Brewers initially tried to focus on creating gluten free beers from sorghum, using different methods of heating, enzymes, or processes, but an unpleasant harshness still lingered. From there, they expanded their methodology, blending different gluten-free grains – sorghum with rice or corn, quinoa, teff, buckwheat, flax and millet. Some brew with Brett and other wild yeasts, or add fruit during fermentation. Many brewmasters have discovered the luscious flavors that can be developed with chestnuts. Italian brewers have used chestnuts in beer for many years, and several GF American brewers have embraced the practice.
Marketing is becoming easier with the raised level of awareness in the general population. Grocery stores have entire aisles dedicated to GF products, and the taboo is disappearing. And, of course, with the recent definition of “gluten free,” labels will be allowed to carry the designation like a badge of honor.
As noted earlier, A-B InBev came out with Redbridge in 2006, when they were still Anheuser-Busch, in an effort to create a gluten free beer for a defined, but small, market. That said, the super-sized brewing companies still view the GF market as a limited market. The primary goals of the mega-brewers are to focus on big numbers, gain market share, and develop markets that have huge growth potential. Brewing Gluten Free beer falls into its own category of serving a niche market in an effort to be socially responsible, and not one of great profitability for mega-corporations. Therefore, most breweries who do brew gluten free beer are craft brewers - that is, small, independent and traditional.
Although some people have picked-up the gluten free lifestyle to be stylish, eating gluten free for the Celiac has nothing to do with being trendy. It is a necessity. The awareness of Celiac Disease in this country has been growing, along with the ability to detect and diagnose the condition. On average, it still takes 10 years for a Celiac to be diagnosed. In the meantime, many of the undiagnosed endure unexplained anemia and hair loss, tooth enamel defect, abdominal bloating, stomach cramps, chronic diarrhea, headaches, and infertility in the early stages. This can develop into osteoporosis, muscle wasting, depression, dermatitis herpetiformis, and adenocarcinoma of the small intestine.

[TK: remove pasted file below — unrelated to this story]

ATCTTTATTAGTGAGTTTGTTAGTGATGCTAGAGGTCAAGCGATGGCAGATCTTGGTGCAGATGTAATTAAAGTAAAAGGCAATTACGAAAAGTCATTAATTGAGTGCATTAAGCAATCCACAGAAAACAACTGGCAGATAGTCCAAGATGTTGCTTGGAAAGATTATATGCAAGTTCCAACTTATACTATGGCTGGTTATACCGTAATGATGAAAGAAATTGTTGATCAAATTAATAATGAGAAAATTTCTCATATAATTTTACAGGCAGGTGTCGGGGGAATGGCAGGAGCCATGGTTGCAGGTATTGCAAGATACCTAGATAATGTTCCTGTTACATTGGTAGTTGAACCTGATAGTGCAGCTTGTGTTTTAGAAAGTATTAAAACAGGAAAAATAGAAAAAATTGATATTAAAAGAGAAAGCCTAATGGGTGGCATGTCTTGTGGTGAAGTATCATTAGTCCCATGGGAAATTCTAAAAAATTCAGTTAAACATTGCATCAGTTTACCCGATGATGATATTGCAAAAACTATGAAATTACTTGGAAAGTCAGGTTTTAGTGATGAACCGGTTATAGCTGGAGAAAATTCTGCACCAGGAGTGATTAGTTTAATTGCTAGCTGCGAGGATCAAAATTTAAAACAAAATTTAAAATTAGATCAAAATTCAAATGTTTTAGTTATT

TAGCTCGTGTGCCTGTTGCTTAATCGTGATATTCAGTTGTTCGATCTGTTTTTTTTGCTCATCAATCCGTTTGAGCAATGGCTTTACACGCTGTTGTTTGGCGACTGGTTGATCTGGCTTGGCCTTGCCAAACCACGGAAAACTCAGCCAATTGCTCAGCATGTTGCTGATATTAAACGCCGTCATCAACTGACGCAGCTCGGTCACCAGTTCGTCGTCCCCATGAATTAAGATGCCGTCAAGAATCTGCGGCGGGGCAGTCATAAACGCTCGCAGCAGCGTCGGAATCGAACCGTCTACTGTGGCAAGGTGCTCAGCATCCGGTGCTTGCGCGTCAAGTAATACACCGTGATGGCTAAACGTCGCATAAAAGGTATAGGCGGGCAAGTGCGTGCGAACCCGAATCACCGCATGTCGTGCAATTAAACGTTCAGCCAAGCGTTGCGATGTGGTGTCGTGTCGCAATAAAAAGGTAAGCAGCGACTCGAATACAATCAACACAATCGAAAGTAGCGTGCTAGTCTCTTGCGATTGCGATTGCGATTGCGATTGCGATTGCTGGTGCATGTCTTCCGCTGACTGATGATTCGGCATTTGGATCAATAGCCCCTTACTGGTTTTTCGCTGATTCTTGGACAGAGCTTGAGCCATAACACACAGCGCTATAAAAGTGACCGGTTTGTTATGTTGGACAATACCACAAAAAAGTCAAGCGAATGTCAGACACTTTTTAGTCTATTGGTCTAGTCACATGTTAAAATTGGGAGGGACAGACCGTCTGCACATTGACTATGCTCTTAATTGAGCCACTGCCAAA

Since each state is given jurisdiction over how they handle alcohol, it is unlikely that you will find a dedicated, gluten free beer-section in most supermarkets in the near future. What I do think should happen is that GF beer can be sold in the GF aisles along with other GF foods, protected in the coolers that serve those aisles. In fact, beer, in general, should be made available for purchase in all supermarkets, as the healthy drink it is.
There is still much uncharted territory in the development of Gluten Free beer. The medical community has been able to determine the symptoms of Celiac Disease, tests for its diagnosis, the protein fractions in foods that must be avoided by the Celiac, and what foods are free of toxic gluten proteins; but mysteries still remain.
A clear understanding of why the proteins in gluten-rich foods do damage to the Celiac remains unknown. We appreciate the diversity that "de-glutenized" - or technically, gluten-reduced - beers bring to the market, but it is important to distinguish between the two. As with coffee, there is a difference between de-caf (which has trace amounts of caffeine) and caffeine-free (zero, as in none). When using technology to alter the proteins in grains such as barley and wheat, questions remain about whether these proteins can re-fold and re-activate after processing or filtration. For highly sensitive celiacs, it is recommended that they practice zero tolerance. This includes purchasing beer from a brewery that is 100% dedicated to GF beers.
Get creative inthe way you complement your Gluten Free beer:
Coconut Milk Recipes, Paleo Coconut Oil & Flour Recipes. Low Carb Paleo, Allergy Free, Dairy Free and Gluten Free Recipes (Paleo Diet: Paleo Diet for Weight ... People - The Caveman Diet Food List Guide)
Serving in style:
Serving Cart with Black Glass Shelves in Chrome Metal Frame